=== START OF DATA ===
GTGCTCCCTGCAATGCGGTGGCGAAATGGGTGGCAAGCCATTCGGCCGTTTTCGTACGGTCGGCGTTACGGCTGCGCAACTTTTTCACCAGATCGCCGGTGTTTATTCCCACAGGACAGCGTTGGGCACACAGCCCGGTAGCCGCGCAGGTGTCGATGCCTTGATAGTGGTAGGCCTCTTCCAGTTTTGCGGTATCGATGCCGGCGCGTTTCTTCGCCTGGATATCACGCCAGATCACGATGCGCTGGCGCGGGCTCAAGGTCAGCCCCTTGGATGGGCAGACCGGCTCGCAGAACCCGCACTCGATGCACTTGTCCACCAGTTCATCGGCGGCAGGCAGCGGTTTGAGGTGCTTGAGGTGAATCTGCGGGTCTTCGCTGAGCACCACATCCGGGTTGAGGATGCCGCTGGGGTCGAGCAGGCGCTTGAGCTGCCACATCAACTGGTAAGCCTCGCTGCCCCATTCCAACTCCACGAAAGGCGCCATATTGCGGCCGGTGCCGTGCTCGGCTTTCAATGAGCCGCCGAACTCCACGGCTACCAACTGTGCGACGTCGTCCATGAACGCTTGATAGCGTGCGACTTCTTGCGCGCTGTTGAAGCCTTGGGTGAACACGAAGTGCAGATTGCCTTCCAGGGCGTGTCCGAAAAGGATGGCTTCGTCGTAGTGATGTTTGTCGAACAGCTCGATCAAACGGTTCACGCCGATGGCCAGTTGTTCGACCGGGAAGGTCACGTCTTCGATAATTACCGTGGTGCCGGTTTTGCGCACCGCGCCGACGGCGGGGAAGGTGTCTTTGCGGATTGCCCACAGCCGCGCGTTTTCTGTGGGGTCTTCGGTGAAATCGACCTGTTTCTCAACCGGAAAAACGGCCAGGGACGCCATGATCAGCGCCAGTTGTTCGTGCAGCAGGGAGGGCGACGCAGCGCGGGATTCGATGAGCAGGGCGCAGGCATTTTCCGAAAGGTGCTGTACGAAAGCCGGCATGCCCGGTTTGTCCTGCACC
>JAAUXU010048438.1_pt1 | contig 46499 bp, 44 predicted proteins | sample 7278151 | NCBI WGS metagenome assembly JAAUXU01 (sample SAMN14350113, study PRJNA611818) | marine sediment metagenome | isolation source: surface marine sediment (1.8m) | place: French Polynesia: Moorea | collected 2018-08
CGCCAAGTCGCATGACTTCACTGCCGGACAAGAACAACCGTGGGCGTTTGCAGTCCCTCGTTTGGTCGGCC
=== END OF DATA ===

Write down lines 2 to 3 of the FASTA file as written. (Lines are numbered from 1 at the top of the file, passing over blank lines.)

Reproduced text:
>JAAUXU010048438.1_pt1 | contig 46499 bp, 44 predicted proteins | sample 7278151 | NCBI WGS metagenome assembly JAAUXU01 (sample SAMN14350113, study PRJNA611818) | marine sediment metagenome | isolation source: surface marine sediment (1.8m) | place: French Polynesia: Moorea | collected 2018-08
CGCCAAGTCGCATGACTTCACTGCCGGACAAGAACAACCGTGGGCGTTTGCAGTCCCTCGTTTGGTCGGCC